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Broader Horizons - Stakeholder Pensions

Tony Blair has promised to cut red tape, yet small businesses face a seemingly endless stream of new rules. Gary Lockwood charts the Intricacies of Stakeholder Pensions.

Qualitative researchers are hard pressed without having to cope with the constant stream of new legal and financial requirements. One looming deadline is, however, the introduction of the 'Stakeholder Pension' in April 2001. These, basically, are quite like personal pensions and are aimed at 'middle earners' (£10k to £20k p.a.) without pension provision.

If you are an employer you can take this as an opportunity to improve your current pension offer to employees by adapting what you have. If you are not currently offering any form of pension you will have to select an approved scheme ­ but remember to consult your staff.

The scheme, of course, permits a number of exemptions. Don't worry if, for example, you employ fewer than five people or pay everyone £67 per week or less! Mind you, 'employees' include part-timers, those on short-term contracts and even students doing summer work for over three months. There is, currently, no obligation on the employer to pay into their workers' stakeholder pensions although some commentators believe that it will come if employee take up is low.

Employees will be able to pay in from £20 per month and can stop without penalty. The employer is responsible for administering these payments so more work here! They need, too, to have all this sorted out by October 2001. That sounds quite a safe distance away but being sorted out means that you will have chosen a scheme (or adapted an existing one), consulted your employees, got the scheme registered and that the whole thing is in operation.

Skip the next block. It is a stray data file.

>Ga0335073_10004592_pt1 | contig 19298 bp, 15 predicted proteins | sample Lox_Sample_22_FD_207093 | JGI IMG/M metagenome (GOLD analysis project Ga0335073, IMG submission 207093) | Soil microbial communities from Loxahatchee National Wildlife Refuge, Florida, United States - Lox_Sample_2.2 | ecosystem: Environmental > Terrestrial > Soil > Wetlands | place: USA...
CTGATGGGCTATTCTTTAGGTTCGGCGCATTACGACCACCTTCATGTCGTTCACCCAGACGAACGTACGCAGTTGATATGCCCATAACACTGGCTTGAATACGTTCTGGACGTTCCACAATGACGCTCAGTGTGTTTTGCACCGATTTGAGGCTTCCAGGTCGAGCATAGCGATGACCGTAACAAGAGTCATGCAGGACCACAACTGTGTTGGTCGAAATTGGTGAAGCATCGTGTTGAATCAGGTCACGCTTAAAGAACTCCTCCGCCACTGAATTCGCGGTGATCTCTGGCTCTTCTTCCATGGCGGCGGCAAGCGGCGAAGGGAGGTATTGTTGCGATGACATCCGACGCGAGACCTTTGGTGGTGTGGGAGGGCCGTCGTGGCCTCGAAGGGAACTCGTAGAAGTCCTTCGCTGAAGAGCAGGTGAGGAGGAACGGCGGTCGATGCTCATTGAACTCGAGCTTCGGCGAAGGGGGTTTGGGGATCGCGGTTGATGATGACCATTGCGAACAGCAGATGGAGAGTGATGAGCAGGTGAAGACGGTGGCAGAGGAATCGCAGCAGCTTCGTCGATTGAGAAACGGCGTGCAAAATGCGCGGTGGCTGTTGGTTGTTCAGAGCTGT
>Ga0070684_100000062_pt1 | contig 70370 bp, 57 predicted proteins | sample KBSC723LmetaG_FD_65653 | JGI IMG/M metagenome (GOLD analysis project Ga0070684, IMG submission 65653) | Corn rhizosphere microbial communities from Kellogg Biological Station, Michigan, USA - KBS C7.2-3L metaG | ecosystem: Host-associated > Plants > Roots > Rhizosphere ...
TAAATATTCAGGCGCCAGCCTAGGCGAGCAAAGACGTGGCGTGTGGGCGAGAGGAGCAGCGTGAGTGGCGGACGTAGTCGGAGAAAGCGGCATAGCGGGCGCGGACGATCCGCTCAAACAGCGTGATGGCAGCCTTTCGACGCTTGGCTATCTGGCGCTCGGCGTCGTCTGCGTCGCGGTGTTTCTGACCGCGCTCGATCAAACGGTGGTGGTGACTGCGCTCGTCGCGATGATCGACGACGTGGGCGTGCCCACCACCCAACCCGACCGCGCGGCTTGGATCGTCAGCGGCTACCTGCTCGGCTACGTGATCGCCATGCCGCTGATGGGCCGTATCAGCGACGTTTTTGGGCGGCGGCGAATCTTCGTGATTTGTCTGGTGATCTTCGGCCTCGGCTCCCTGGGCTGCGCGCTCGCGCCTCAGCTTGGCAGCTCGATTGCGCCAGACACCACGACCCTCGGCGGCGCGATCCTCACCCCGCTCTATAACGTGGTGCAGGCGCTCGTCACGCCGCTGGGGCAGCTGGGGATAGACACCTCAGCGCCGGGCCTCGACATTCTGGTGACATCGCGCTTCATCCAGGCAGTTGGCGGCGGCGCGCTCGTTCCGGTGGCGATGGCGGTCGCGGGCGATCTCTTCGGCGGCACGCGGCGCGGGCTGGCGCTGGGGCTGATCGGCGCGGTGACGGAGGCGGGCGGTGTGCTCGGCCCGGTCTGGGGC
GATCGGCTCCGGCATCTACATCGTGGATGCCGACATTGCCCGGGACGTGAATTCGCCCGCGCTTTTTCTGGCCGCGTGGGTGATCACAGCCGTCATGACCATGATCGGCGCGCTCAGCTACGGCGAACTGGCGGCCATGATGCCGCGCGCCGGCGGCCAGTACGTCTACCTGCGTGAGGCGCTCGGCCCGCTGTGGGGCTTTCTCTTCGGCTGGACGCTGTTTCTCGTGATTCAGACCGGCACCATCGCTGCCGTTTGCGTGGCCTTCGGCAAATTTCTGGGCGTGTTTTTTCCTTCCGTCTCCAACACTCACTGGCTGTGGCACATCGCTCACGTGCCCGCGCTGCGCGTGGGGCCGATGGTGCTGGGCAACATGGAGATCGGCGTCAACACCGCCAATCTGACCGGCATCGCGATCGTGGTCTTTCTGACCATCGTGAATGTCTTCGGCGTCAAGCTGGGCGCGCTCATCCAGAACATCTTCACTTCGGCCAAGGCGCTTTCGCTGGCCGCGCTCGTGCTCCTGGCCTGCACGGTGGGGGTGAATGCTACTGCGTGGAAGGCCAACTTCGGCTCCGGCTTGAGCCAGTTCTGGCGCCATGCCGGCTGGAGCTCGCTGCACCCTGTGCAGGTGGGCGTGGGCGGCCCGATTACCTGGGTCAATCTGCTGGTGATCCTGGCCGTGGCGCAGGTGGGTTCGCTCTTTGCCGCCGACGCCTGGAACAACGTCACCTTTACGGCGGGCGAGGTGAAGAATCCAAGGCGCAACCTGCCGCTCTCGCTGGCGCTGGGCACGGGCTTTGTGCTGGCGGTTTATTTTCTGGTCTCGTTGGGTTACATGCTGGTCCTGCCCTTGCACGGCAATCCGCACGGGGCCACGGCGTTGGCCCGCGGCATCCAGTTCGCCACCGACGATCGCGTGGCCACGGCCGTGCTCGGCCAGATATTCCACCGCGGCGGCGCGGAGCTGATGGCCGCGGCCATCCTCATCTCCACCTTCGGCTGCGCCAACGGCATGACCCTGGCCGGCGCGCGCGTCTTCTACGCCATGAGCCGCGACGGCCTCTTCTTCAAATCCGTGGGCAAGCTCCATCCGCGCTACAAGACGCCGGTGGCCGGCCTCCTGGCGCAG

Any past brush with officialdom tells us that this could be a long drawn out affair so start now. The fine for missing the October 2001 deadline is up to £50,000. It helps to focus the mind!

Be prepared

The qualifying criteria for stakeholder pensions and possible exemptions are complex and not always easy to understand, so it's best to seek professional help.

Our current understanding is that you can start a separate scheme ­ from an approved list ­ or adapt any existing pension scheme you might have.

For smaller organisations this is more likely to be a Group Personal Pension and not an Occupational scheme. Your pension provider will be able to tell you if either scheme can provide the stakeholder benefits required.

For a Group Personal Pension, for instance, these requirements include the employer contributing a minimum of 3% of the employee's gross pay to the scheme and any compulsory employee contribution not amounting to more than 3% of gross salary. There should also be no exit charges and any 'waiting to join' period should be no more than three months.

Occupational pension schemes have their own requirements to allow 'exemption' from the new stakeholder pension plan and you would need to check it with the pension provider and your accountant.

Also use the professional press and your local social security office. The latter will be able to provide detailed information, but it helps to have it all explained by a friendly advisor.

It's tempting to put such issues on the 'Action Tomorrow' list, but it really does pay to keep an eye out for new legislation and prepare well in advance. Any information provided in these articles should not be taken as Gospel ­ more of a spur to researchers to seek professional advice. You won't regret it!

 

Gary Lockwood
Copyright © Association for Qualitative Research, 2001